Col. Miagany highlighted that the Marines are working the challenge, again understood as shaping a template for future capabilities as well as reworking what can done with the shorter-range systems which the Marines possess at present. “The strength we have as Marines is our willingness to take on a a new mission or a mission redefined, with a different set of capabilities, and the ingenuity that Marines bring to bear.

“We have our artillery battalion here, 1st Battalion, 12th Marines, on Hawaii, here on Oahu. And they have routinely exercised and trained with U.S. Navy destroyers and also allied destroyers that have come to the island and worked through the physics of making sure that all the right aspects are talking to each other, so that if there are Maritime Patrol and Reconnaissance (MPRA) aircraft overhead, and there’s a destroyer at sea, and then the 12th Marine C2 elements ashore, they are all talking to each other on the net, and work to exchange targeting information.

The template piece of this is clear. By working through with current technology, the Marines and the joint force are shaping capabilities that will be enhanced when longer range strike weapons are available.

As Col. Miagany put it: “Even though we do not have those weapons, which are still being developed, we’ll know how to employ them as soon as they arrive. As soon as it is delivered by the acquisition process, we will already know what we want to do with it, and how we want to put it into the fight. And that we’ve done that jointly, and that we’ve done that in partnership with the Navy and also the joint force.”

The shift is significant.

Col. Miagany underscored how significant it is. “Ground artillery, cannon artillery, support large-scale ground combat operations. If we don’t anticipate the likelihood of finding ourselves in another large-scale ground combat op, then we need to pursue capabilities that are a benefit to the fleet and the joint force.

“It is about presenting a credible threat that has a deterrent effect on our adversary. At least cause them to think twice, cause them to reconsider the calculus or, again, cause them to pause and stop and give thought to analyze, what are U.S. forces doing in theater? How are they positioning? With what distributed capabilities? For what periods of time?

“We are looking to present our adversaries with a challenging problem that they have to address. We are looking to take the initiative with regard to adversaries, as opposed to sitting back and simply reacting to them. Our activity, our focus, our initiative drives their reaction to us.”

Although the Marines in the Pacific are becoming more focused on maritime fires, the continue to focus as well on ground fires capability as well.

According to . Col. Miagany: “We still retain a significant ground fires capability within the Marine division, especially the Blue Diamond. Our MEUs are deploying with cannon batteries still and some have added rocket artillery. The most recent example was the deployment of the 15th MEU who deployed with a HIMARS platoon from 5/11 along with a cannon battery from 1/11.”

There is as well the amphibious piece of this effort, whereby operations at sea can play out in the re-calibrating of how the Marines can deliver integrated fires as well. I discussed the amphibious aspects in other meetings and interviews while at MARFORPAC, but Col. Miagany closed with a very interesting perspective on the amphibious side of the evolving capability picture.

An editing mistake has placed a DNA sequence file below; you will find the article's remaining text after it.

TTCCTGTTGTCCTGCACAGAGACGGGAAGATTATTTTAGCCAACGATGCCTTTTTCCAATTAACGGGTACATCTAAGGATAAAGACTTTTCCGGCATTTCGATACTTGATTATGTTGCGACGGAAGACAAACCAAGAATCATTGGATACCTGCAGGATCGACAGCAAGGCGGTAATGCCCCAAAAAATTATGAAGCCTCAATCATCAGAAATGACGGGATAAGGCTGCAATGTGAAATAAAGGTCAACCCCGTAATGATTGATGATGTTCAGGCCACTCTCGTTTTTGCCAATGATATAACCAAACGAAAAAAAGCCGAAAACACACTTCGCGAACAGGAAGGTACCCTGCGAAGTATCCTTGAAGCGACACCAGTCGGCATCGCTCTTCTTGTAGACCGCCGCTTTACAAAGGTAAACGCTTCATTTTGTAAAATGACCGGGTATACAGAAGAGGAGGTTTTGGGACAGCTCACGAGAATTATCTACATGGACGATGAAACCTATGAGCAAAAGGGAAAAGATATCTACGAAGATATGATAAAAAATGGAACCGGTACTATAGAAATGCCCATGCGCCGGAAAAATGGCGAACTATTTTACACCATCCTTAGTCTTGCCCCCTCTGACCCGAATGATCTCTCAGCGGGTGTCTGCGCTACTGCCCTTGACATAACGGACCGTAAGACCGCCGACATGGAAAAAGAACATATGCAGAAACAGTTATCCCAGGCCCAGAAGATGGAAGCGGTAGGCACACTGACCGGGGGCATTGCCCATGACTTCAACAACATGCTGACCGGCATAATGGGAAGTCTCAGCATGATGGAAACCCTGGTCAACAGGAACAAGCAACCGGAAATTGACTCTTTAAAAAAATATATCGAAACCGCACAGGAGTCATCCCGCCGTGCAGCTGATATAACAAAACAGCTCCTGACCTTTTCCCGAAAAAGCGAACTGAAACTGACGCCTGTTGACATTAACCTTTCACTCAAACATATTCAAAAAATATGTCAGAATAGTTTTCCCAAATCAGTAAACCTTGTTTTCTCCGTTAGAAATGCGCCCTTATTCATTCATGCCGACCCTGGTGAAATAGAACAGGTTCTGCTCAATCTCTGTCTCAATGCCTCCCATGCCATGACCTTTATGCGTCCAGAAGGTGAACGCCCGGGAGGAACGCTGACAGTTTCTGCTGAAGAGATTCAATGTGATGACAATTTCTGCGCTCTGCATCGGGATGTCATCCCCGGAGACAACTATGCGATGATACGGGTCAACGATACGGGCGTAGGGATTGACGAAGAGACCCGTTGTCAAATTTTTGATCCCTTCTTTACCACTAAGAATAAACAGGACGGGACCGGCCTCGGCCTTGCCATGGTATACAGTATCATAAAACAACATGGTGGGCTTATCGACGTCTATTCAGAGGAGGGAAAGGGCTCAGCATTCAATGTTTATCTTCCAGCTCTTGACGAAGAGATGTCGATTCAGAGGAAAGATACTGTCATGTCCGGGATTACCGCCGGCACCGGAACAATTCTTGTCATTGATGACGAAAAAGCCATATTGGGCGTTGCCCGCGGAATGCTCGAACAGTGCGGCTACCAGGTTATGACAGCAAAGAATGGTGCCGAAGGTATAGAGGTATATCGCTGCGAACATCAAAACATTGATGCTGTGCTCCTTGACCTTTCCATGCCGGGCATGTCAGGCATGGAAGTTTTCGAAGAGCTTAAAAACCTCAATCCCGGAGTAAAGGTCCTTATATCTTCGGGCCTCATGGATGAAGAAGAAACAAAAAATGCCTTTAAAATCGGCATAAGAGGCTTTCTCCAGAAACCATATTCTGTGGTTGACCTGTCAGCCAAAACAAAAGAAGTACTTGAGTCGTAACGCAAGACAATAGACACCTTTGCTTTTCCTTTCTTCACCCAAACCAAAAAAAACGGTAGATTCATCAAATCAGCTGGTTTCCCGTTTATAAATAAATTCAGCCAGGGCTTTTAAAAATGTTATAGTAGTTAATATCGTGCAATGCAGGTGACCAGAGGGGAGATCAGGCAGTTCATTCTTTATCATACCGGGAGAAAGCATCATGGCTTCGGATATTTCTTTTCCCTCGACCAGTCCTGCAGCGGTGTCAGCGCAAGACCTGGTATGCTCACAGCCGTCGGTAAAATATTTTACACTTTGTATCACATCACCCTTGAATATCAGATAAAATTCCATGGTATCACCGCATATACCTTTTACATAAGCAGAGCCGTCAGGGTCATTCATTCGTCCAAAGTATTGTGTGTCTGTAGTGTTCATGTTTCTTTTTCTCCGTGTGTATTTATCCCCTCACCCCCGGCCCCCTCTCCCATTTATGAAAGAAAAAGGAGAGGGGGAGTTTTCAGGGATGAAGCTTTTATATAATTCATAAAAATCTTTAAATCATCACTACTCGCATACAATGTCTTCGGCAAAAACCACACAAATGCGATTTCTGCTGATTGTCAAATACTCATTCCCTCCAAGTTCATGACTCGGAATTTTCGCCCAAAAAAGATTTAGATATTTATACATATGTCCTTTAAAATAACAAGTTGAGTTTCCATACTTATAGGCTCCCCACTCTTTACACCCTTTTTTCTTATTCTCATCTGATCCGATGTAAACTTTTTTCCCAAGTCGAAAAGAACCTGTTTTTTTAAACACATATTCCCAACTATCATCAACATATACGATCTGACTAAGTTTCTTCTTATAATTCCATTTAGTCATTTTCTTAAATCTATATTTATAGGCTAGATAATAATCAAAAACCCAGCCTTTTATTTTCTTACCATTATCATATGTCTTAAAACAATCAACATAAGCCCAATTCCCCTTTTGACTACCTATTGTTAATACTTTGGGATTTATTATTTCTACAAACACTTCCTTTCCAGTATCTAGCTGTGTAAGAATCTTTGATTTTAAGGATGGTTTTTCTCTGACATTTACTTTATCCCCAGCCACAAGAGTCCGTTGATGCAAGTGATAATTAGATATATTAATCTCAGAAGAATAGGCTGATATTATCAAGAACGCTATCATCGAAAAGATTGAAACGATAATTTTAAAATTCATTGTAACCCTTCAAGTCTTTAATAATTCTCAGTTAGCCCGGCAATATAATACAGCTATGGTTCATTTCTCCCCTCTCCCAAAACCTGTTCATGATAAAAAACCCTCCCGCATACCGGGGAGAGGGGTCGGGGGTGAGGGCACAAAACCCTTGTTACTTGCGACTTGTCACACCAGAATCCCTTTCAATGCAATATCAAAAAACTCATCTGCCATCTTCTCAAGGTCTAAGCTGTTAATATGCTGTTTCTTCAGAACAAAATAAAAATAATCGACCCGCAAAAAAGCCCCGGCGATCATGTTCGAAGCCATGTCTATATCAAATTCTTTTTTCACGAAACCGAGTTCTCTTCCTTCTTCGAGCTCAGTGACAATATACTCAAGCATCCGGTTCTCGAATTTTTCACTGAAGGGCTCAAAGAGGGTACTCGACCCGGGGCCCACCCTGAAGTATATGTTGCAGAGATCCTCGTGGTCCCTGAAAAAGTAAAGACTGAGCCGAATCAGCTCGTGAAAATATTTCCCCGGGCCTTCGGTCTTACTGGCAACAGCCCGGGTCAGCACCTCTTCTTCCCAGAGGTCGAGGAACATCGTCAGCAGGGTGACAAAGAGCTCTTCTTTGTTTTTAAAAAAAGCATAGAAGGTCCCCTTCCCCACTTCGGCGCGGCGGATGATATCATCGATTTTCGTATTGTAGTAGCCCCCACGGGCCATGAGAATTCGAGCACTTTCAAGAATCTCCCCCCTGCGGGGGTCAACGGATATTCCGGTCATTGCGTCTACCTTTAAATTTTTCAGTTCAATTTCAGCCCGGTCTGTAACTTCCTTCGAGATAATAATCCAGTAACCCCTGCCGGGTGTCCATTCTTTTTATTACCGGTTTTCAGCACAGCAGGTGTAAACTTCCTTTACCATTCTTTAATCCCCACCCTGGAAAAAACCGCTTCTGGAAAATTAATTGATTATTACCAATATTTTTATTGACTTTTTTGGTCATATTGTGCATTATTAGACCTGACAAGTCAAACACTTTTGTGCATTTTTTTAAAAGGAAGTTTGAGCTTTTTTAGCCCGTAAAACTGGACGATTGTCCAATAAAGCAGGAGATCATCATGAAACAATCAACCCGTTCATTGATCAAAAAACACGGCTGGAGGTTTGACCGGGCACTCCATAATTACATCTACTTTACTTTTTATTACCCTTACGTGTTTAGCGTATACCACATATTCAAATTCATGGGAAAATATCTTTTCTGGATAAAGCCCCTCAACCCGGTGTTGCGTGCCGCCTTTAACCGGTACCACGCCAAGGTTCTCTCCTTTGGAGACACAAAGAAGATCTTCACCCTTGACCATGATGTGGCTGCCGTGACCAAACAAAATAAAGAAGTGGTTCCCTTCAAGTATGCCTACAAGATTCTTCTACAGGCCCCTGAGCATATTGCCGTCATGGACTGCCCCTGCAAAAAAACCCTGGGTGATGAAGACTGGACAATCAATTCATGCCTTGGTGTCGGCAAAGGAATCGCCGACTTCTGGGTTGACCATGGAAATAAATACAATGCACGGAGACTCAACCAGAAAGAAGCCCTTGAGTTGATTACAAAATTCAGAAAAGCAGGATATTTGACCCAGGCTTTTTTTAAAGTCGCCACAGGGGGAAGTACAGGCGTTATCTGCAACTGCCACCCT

“We have our Pacific Amphibious Leader Symposium, the one that General Rudder participates in and leads. There are a number of nations in the Pacific that have amphibious forces. By focusing on proactive defense and weaponization, capabilities can be shaped more cost effectively going forward. These types of weapons systems are lot cheaper than building high-end ships, destroyers and cruisers and aircraft carriers, et cetera.

“There’s an economy of scale here that is appealing for smaller nations. And you must consider foreign military sales opportunities as well. We strive to be the duty expert about amphibiosity and help our allies and partners become proficient. And by so doing enhance allied and partner capacity and in effect, creating a mobile force that complicates the adversary’s targeting and which adds deterrent value as well.”

In short, for the fires element of the USMC change is underway to deal with the dynamics of change within the threat envelope in the Pacific.

Col. Miagany summed up the change as follows: “The Commandant of the USMC has made the decision to weight rocket artillery capability for both ground operations and maritime fires.

“We will certainly strive to find the right balance that makes us more relevant.

“To  achieve a deterrent effect in competition, below the threshold of violence but to also be ready for contingency or crisis operations when they arise. Additionally, the Marine Corps is pursuing new loitering munition technologies to enhance the lethality of our infantry units at greater ranges.”

Featured Photo: Lt. Col. Ricardo Miagany, the commanding officer of 3rd Battalion, 12th Marine Regiment, 3rd Marine Division, III Marine Expeditionary Force, shakes hands with Yohei Wakabayashi, the mayor of Gotemba City, June 15, 2011. The purpose of the visit was to discuss the Artillery Relocation Training Program 2011 at the East Fuji Maneuver Area and to assure local governments that training will be conducted in a safe and responsible manner.



III Marine Expeditionary Forc